Although Charlotte is far from being an appealing character and I quickly came to the conclusion that she is a terribly manipulative person, her characterization itself is still very impressive and I could easily imagine what being Charlotte Simmons must be like. And it was just the same way with Hoyt, Adam and Jojo as well. It is quite clear that Wolfe carefully researched university life and the interests, motivations and ambitions of university students in order to make sure that he depicts the characters and the events in an authentic way.

However, exactly because of his desire to be as authentic as possible, Wolfe goes too far in authenticity when it comes to language usage. It is one thing that the novel is full of words in italics and with dot-dot-dots even within sentences – and these features actually did not bother me at all, as they were often useful in showing the embarrassment, shock or enthusiasm of a character. Apart from these peculiarities, however, Wolfe also keeps referring to Charlotte’s dialect, he often writes her words in something like a phonetic transcription, and he also writes some unnecessary mini-essays on the topic of the slang usage of university students – and these were just too much for me. If the author had not felt the need to emphasize approximately sixty-three times that in a stressful situation Charlotte always reverts to using her dialect, it still would have been quite clear, and then perhaps I would not have felt the novel to be a little too spoon-feeding sometimes.

The other (minor) problem I have with the novel is its length. Although the story is quite exciting and the characters are really very interesting, 670 pages seem a bit too many and I got a bit tired towards the end. And it was not just me, I guess. At least it seemed to me that Wolfe also got somewhat tired of writing, and the end of the novel seems a bit of a quickie. But apart from all these, I am Charlotte Simmons is a good novel, and I can imagine that one day I will reread it as it certainly features so much content and so many ideas that it is impossible to grasp every single detail and concept in one reading.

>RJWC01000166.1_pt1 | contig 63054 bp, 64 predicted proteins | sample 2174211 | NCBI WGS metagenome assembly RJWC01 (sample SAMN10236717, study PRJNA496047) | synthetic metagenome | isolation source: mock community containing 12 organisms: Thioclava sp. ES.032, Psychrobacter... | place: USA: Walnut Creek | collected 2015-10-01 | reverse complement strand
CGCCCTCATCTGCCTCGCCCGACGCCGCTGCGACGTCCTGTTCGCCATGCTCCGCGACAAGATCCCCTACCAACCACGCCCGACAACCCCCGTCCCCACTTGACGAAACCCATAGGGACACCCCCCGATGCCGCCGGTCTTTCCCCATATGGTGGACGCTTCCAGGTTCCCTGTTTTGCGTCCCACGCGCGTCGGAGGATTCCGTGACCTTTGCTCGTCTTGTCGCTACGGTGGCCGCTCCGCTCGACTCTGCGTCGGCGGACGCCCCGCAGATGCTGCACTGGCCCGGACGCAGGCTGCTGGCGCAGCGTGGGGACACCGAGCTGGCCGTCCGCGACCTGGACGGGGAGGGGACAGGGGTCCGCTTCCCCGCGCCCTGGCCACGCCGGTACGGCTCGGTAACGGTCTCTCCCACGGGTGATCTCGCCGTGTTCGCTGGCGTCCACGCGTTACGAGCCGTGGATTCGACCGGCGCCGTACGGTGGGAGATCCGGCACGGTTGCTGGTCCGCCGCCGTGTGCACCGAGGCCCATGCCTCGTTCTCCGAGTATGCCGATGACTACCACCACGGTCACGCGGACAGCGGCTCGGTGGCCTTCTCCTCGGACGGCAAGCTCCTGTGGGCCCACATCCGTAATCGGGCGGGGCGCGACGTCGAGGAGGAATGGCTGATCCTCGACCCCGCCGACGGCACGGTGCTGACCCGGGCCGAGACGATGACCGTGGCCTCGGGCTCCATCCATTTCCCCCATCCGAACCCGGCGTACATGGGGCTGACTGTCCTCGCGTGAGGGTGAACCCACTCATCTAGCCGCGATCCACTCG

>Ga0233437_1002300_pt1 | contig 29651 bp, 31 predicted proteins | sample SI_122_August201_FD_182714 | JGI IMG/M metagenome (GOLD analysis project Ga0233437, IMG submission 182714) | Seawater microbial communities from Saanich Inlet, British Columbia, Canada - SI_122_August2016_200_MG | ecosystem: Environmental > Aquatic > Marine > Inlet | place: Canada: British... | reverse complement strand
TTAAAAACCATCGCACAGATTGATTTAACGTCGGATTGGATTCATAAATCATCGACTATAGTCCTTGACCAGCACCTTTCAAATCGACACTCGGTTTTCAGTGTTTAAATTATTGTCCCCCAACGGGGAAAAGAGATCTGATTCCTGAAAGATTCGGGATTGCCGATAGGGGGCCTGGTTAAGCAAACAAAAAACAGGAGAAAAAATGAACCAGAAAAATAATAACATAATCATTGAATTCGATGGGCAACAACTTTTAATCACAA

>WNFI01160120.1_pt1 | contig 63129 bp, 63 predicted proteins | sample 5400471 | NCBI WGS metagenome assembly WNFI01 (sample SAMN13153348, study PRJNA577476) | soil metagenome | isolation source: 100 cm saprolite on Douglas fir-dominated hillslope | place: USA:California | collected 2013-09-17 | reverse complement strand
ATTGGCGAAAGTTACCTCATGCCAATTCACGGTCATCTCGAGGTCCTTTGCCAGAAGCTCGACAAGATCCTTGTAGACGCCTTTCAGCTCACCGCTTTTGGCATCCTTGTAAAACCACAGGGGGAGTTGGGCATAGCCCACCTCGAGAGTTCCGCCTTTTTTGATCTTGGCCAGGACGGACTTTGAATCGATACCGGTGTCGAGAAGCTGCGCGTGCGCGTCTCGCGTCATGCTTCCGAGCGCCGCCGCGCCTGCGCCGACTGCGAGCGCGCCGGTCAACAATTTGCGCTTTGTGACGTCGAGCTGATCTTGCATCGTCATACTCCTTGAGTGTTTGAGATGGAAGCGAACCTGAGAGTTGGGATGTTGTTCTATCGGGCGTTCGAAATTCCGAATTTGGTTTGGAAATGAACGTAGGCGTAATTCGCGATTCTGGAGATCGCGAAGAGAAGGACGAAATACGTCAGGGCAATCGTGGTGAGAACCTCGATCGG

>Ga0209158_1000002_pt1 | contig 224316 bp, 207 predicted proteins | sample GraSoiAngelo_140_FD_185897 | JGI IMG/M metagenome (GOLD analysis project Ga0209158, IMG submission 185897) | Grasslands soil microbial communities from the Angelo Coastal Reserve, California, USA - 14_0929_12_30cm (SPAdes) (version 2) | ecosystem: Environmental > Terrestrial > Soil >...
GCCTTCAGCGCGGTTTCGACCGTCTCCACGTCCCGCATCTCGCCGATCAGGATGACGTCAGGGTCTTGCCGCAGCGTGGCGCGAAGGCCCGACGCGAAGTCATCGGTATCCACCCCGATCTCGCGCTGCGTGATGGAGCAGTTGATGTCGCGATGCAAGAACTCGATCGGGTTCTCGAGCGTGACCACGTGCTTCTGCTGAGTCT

Cosmopolis by Don DeLillo

It happened a few years back that one of my teachers mentioned Don DeLillo’s name and his novel White Noise in an American literary seminar, and the title immediately grabbed my attention, so much so that I decided to read the novel as soon as possible, even though apart from its title, I did not know anything about it. However, when I finally acquired the book and read it, it failed to live up to my expectations – though I did not really expect anything specific from it. After this experience, I did not really plan to read more books by DeLillo for a while, but then I saw Cosmopolis and decided to read it, as it seemed to be quite a good novel, and I also thought that perhaps I have become more appreciative of DeLillo’s talents in the past years.